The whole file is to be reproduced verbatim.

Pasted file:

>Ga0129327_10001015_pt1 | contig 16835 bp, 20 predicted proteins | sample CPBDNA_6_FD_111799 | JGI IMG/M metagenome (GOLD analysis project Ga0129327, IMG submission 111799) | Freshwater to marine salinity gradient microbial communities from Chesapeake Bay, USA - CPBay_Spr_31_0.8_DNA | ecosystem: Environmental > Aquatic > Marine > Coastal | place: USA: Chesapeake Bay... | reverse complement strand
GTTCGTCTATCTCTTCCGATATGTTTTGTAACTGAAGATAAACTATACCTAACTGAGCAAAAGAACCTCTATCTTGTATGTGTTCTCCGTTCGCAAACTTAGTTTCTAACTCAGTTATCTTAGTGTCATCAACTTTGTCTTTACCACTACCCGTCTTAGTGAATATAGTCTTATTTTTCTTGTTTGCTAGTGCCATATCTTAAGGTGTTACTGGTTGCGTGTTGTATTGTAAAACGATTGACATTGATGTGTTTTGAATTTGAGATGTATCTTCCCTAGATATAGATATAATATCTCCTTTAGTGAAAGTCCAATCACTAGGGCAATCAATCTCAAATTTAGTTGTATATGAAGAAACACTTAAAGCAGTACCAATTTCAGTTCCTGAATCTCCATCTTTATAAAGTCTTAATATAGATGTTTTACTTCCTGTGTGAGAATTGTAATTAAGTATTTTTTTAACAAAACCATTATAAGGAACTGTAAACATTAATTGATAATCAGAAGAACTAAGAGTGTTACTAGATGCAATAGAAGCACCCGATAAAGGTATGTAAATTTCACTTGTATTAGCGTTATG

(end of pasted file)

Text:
>Ga0129327_10001015_pt1 | contig 16835 bp, 20 predicted proteins | sample CPBDNA_6_FD_111799 | JGI IMG/M metagenome (GOLD analysis project Ga0129327, IMG submission 111799) | Freshwater to marine salinity gradient microbial communities from Chesapeake Bay, USA - CPBay_Spr_31_0.8_DNA | ecosystem: Environmental > Aquatic > Marine > Coastal | place: USA: Chesapeake Bay... | reverse complement strand
GTTCGTCTATCTCTTCCGATATGTTTTGTAACTGAAGATAAACTATACCTAACTGAGCAAAAGAACCTCTATCTTGTATGTGTTCTCCGTTCGCAAACTTAGTTTCTAACTCAGTTATCTTAGTGTCATCAACTTTGTCTTTACCACTACCCGTCTTAGTGAATATAGTCTTATTTTTCTTGTTTGCTAGTGCCATATCTTAAGGTGTTACTGGTTGCGTGTTGTATTGTAAAACGATTGACATTGATGTGTTTTGAATTTGAGATGTATCTTCCCTAGATATAGATATAATATCTCCTTTAGTGAAAGTCCAATCACTAGGGCAATCAATCTCAAATTTAGTTGTATATGAAGAAACACTTAAAGCAGTACCAATTTCAGTTCCTGAATCTCCATCTTTATAAAGTCTTAATATAGATGTTTTACTTCCTGTGTGAGAATTGTAATTAAGTATTTTTTTAACAAAACCATTATAAGGAACTGTAAACATTAATTGATAATCAGAAGAACTAAGAGTGTTACTAGATGCAATAGAAGCACCCGATAAAGGTATGTAAATTTCACTTGTATTAGCGTTATG